For any potential idea or project, we do a ton of pre-writing before we ever put pencil to paper. At the end of this stage, we usually have a template and a list of overall entries that we’d like to include. At that point, Angela writes one half and I write the other. When the drafting is done, we switch halves to edit—usually a few times. By that point, the writing has blended into an end product that is a mixture of` both of our styles.

I imagine you receive a lot of feedback from readers about this book, your site Writers Helping Writers, and the other great tools you’ve shared with the writing community. Is there any one example you would like to share that is especially gratifying to you?

Oh my gosh, there are so many examples. We’ve heard from Special Ed teachers using The Emotion Thesaurus with their students to help them read and identify other people’s emotions. Another time, I led a workshop on backstory that shows writers how events from the past can determine who a character becomes. Afterwards, one of the attendees told me that during the workshop she had identified an emotional wound from her own past that she hadn’t realized had impacted her so much, and now that she’d named it, she was going to be able to deal with it.

It was incredibly gratifying to see how a book of ours had impacted someone so meaningfully on a personal level. But I think the best note I’ve ever received was from a visually-impaired writer. Blind from birth, this writer had always had trouble describing character emotion because he had never seen it. With The Emotion Thesaurus, he said he could finally picture what a frustrated, excited, or terrified person looked like, and he was able to write those emotions realistically. I was floored. Who would’ve thought that our book would be able to help someone in such an amazing way?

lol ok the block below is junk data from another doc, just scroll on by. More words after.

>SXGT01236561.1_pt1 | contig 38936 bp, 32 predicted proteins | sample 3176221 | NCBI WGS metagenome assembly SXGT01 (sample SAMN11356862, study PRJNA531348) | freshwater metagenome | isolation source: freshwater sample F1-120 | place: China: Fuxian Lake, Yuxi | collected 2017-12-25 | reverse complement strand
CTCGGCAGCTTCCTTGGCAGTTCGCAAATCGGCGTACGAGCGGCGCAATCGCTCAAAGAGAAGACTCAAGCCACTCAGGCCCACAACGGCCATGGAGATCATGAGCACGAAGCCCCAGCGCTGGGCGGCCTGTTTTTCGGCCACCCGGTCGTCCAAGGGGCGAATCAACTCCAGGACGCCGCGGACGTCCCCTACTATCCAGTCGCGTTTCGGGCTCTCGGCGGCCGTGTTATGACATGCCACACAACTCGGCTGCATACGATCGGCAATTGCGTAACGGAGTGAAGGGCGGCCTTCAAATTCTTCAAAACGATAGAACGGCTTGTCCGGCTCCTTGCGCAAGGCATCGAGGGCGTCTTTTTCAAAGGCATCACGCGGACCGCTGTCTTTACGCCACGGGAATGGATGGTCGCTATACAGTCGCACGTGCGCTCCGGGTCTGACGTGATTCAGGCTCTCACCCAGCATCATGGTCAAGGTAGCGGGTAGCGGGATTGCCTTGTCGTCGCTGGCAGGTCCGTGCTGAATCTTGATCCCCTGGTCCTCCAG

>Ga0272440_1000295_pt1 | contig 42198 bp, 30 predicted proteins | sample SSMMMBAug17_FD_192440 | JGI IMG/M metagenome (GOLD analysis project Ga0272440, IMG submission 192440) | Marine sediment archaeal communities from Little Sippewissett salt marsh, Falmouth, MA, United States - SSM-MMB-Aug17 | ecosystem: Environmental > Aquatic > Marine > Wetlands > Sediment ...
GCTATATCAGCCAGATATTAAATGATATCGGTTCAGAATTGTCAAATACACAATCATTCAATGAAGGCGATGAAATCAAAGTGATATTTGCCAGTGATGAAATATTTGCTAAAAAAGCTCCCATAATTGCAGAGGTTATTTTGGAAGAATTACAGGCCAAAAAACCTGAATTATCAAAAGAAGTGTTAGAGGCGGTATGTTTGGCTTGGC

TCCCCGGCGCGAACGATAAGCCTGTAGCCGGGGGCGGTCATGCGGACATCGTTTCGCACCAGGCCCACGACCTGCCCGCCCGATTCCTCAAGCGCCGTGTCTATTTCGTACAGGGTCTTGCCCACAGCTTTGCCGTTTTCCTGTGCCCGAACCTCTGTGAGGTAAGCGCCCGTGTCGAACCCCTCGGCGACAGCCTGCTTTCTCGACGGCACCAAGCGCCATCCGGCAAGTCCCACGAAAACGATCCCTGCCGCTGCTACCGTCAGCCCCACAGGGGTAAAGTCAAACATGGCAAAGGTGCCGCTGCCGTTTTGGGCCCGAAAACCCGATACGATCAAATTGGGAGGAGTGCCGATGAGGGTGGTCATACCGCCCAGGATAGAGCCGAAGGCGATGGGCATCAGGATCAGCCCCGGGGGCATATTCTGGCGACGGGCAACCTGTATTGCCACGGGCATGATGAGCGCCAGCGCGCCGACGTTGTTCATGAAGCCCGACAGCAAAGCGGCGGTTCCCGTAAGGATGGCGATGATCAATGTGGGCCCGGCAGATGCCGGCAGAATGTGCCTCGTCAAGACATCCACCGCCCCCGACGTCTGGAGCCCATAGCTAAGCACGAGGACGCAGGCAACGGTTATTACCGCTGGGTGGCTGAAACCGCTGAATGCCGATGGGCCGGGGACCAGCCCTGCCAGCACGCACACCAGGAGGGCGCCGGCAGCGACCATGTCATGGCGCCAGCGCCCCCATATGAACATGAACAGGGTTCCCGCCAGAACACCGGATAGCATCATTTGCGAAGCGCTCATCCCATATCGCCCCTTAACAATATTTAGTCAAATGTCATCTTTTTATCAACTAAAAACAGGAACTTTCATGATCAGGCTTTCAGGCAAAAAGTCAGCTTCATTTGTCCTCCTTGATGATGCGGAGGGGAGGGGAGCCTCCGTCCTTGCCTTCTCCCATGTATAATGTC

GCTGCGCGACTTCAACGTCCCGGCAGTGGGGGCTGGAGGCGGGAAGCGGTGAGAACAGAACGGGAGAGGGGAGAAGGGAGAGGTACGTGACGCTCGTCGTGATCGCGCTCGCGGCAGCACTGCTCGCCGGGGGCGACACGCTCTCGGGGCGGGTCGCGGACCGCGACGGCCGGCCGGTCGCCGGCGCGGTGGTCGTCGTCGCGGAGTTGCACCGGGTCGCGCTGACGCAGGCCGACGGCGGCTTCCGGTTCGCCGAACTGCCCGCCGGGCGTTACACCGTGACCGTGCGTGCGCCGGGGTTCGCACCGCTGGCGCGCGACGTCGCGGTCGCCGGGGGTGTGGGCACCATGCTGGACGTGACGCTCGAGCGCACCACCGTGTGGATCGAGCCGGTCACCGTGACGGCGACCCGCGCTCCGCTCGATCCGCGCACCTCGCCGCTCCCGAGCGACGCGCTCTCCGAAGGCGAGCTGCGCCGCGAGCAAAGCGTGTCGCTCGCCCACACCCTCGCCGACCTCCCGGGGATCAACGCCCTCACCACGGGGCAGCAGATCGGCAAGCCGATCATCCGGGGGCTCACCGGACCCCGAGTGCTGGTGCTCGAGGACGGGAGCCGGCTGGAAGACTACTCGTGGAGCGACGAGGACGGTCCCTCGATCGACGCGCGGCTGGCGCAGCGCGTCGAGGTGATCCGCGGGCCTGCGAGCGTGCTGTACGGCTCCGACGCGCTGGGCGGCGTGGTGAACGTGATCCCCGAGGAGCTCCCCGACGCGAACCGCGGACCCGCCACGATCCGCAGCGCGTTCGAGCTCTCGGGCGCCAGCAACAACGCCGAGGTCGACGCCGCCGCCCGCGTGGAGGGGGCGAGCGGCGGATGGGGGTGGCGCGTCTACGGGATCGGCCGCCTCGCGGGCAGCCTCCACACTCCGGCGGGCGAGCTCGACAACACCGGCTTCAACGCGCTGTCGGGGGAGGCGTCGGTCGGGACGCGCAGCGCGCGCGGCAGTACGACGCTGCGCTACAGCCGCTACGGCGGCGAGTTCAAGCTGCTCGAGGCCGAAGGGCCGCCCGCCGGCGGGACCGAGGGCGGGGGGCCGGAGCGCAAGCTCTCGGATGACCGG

I read that you were a teacher long before you were a writer. What inspired you to take the plunge and become an author?

This is my favorite interview question, because it exemplifies how good God is—and also shows that he has a sense of humor. My church was running a ministry project and, as a private school teacher, I had very little money. I prayed, asking God how I could make some extra money, and he told me to write a book. Haha. ‘Cuz writing is so lucrative, right? I had never written anything before, but I started working on what would become a middle-grade chapter book. And I was hooked.

It was eight years before I made a single cent from my writing, and that ministry opportunity never benefited from it, but with the sales of our books over the past three years, I’ve been able to pass on the blessings in ways I’d never imagined.

Writers Helping Writers

What has been the most surprising part of being a writer?

When I considered a career as a writer, I had this image of me happily writing—in a café somewhere sipping a drink, sitting by the fire in winter, staring out a widow at a picturesque view while contemplating my plot line. It was a shock to discover how much of my writing time was spent doing other things.

I spend an awful lot of time networking on social media, blogging, reading about writing, keeping up on industry news, bookkeeping, and responding to emails. It was discouraging at first, because with two small children at home, my writing time was very limited. But it’s all part of the deal. And for me, it’s been totally worth it!

Author Bio–Becca Puglisi is passionate about learning and sharing her knowledge with others. This is one of her reasons for writing The Emotion Thesaurus, The Positive Trait Thesaurus, and The Negative Trait Thesaurus. Her website, Writers Helping Writers, is a hub for all things description, offering tons of free resources to aid writers in their literary efforts. A member of SCBWI, she leads workshops at regional conferences and teaches webinars online.

For more information, check out Writers Helping Writers.

Thanks for stopping by!